Predator Control Programs Adopted

Send by email Printer-friendly version Share this

The Board of Game voted unanimously to continue predator control programs in four areas of the state with some minor changes, and replaced one program with an expanded effort.

The Board updated the emergency regulations for predator control programs in Units 19A near Aniak, 19D East near McGrath, Unit 13 in the Nelchina Basin, Unit 16B along Cook Inlet, and Units 12 and 20E near Tok and made them permanent. In addition, the Board expanded the control program near Tok to benefit the Fortymile Caribou herd as well as resident moose populations.

A court ruling in January stopped five control programs due to technical inconsistencies in the regulations. At that time, the Board adopted emergency regulations to allow programs to continue, but the emergency regulations were slated to expire May 25. At their March meeting in Fairbanks, Board members decided to reconvene this weekend to decide whether to modify them or make them permanent.

The current wolf control program in the northern part of Unit 12 and Unit 20E was expanded to cover most of the Fortymile Caribou herd's range in Alaska (in Units 20E and portions of Units 20B, 20D, and 25C) to allow herd growth to resume. The Fortymile herd has been the focus of an international effort to allow it to repopulate its former range between Fort Yukon and Whitehorse. A non-lethal control program conducted in the mid-1990's allowed the herd to double in size from 20,000 to 42,000 animals in the late 1990's, but growth stopped two years ago.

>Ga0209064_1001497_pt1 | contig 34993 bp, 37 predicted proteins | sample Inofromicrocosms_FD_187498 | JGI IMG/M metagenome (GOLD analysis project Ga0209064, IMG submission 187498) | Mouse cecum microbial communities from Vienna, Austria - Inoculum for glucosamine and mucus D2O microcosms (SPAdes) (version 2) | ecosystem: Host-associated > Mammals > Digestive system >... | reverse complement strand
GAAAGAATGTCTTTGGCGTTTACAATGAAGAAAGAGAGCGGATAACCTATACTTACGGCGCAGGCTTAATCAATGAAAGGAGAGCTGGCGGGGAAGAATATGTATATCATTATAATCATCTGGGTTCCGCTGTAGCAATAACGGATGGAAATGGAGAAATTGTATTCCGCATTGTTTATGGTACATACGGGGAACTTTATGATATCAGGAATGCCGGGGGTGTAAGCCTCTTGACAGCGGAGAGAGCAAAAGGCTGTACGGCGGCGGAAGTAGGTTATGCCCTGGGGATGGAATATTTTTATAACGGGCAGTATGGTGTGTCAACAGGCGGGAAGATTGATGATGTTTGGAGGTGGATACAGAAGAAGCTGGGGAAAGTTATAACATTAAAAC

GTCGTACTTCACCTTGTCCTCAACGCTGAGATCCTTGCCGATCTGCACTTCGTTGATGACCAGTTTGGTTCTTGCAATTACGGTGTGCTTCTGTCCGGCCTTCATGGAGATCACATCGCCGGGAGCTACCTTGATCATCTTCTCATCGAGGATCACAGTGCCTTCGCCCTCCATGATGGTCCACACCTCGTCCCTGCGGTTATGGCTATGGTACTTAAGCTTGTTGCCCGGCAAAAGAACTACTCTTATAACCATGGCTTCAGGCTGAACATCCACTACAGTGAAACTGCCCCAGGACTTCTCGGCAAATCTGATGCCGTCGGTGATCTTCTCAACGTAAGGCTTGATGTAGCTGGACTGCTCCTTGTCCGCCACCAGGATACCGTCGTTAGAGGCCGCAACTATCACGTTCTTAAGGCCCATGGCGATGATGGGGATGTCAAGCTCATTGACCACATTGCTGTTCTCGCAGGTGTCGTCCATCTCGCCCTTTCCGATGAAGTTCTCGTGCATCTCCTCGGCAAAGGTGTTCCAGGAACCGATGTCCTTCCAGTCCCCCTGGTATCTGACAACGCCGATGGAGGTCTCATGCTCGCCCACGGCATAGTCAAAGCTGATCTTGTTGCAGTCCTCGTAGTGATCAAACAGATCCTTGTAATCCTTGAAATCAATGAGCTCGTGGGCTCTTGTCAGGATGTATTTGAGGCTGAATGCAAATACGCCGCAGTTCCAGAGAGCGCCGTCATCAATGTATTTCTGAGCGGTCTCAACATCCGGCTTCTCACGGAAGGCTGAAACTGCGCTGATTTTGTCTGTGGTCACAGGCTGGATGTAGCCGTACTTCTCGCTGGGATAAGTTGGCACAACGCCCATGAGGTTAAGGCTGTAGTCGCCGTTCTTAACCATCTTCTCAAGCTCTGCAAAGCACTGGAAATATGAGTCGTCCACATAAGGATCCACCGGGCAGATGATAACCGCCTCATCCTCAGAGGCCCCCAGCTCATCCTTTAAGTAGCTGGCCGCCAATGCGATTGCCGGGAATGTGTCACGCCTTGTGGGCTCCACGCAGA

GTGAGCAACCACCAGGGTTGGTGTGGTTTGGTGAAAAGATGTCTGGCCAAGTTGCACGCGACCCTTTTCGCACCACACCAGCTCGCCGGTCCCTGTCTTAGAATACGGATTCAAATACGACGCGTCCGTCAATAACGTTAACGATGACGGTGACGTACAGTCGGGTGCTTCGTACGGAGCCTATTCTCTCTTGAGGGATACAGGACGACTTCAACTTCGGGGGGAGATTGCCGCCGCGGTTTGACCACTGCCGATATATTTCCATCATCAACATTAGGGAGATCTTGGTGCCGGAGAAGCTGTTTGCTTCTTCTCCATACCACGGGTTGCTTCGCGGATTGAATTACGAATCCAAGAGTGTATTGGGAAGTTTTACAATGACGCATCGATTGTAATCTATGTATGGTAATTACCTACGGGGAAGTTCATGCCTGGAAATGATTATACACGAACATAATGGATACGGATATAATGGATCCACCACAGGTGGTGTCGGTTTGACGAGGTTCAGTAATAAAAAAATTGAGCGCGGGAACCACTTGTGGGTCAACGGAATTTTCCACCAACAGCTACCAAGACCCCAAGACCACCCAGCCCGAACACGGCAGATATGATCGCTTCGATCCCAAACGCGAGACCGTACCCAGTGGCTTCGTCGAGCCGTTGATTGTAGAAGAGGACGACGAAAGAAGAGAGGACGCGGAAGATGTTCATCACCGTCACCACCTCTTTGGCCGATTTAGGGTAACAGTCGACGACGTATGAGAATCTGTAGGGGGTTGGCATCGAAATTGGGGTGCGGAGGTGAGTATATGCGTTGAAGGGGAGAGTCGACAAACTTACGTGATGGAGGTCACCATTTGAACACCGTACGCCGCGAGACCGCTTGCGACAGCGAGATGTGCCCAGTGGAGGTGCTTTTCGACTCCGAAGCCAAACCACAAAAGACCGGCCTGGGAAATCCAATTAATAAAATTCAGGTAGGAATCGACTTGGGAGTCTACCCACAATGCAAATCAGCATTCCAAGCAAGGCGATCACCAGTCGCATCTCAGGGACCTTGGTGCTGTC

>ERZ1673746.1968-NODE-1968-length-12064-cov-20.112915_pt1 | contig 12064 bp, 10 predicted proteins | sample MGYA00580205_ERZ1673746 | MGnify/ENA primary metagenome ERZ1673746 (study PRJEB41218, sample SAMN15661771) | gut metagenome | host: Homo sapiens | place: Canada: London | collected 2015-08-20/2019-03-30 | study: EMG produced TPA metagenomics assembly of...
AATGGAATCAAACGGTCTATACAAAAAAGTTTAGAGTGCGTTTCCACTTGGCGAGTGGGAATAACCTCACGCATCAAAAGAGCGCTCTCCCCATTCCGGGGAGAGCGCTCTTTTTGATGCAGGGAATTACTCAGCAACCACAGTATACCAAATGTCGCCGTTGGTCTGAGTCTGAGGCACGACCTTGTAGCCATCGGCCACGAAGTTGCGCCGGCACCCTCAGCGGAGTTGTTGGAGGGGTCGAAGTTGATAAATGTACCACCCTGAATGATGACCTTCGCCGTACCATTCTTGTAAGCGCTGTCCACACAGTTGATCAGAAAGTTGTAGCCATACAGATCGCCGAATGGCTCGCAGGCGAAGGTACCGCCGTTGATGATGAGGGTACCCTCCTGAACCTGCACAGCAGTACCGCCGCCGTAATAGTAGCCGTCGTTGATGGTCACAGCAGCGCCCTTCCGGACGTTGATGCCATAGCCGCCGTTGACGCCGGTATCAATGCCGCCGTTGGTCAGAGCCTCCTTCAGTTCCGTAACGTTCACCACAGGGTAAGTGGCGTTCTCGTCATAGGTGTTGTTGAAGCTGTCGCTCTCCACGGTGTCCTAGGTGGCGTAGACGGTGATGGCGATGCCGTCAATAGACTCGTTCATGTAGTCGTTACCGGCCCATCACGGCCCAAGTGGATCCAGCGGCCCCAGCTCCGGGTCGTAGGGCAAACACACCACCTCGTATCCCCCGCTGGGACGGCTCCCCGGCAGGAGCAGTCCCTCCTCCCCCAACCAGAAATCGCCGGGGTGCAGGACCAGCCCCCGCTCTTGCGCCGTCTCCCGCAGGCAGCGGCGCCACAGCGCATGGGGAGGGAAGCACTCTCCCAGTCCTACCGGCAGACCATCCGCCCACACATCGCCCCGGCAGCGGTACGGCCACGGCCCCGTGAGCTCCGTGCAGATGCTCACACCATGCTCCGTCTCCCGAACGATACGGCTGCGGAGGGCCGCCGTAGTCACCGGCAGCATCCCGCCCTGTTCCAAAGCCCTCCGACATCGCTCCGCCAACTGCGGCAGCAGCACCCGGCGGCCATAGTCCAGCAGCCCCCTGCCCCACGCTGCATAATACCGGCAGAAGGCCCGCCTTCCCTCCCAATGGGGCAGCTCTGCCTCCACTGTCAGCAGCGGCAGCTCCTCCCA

The Board voted unanimously to repeal the Fortymile Non-lethal Predator Control Program which has remained on the books since it was suspended in 2001.

Predator control has been in effect in Unit 20E and the part of Unit 12 north of the Alaska Highway for wolves and in a part of Unit 20E for grizzly bears for two years to benefit the moose population in Unit 20E.

The Board also expanded the bear control area in Unit 20E to benefit resident moose populations by including more accessible areas important for bear hunting.

In Southcentral Alaska, the Board amended the boundaries of the Unit 16 control program to allow permittees to take wolves in the open area west of and along the Deshka River in Unit 16A to increase moose numbers in Unit 16B. The Board also allowed a fall balck bear baiting season in the control area of Unit 16B and 16A.

The Unit 13 program was reapproved virtually unchanged.

In Unit 19D East, where research has documented high levels of bear predation on moose calves, the Board approved adding bears to the control program, which would allow permittees the option to use bait stations to attract grizzly bears.

Board members allowed hunters to shoot a black bear at a bait station in areas with active predator control programs the same day they have flows as long as they are 300 feet from the airplane, as another management tool to reduce levels of bear predation. In areas where bear predation control programs have been specifically approved, using bait stations for grizzly bears and taking bears at these stations the same day airborne can be allowed.

A proposal to establish a predator control program to benefit Delta Caribou failed unanimously after Board members heard testimony that the Delta herd calves in the existing Unit 13 wolf control area. A proposal to allow hunters to snare bears as a legal method of take also failed.

The Board requested that ADF&G staff develop and submit a predator control plan for bears in Unit 16 at the March 2007 meeting, and one for wolves and bears in the Unit 14B at the March 2008 meeting.

This is the first Board meeting for recently appointed member Paul Johnson from Unalakleet. Because he was not a member in March, he was not eligible to vote on proposals presented to the Board at the March meeting and tabled until May.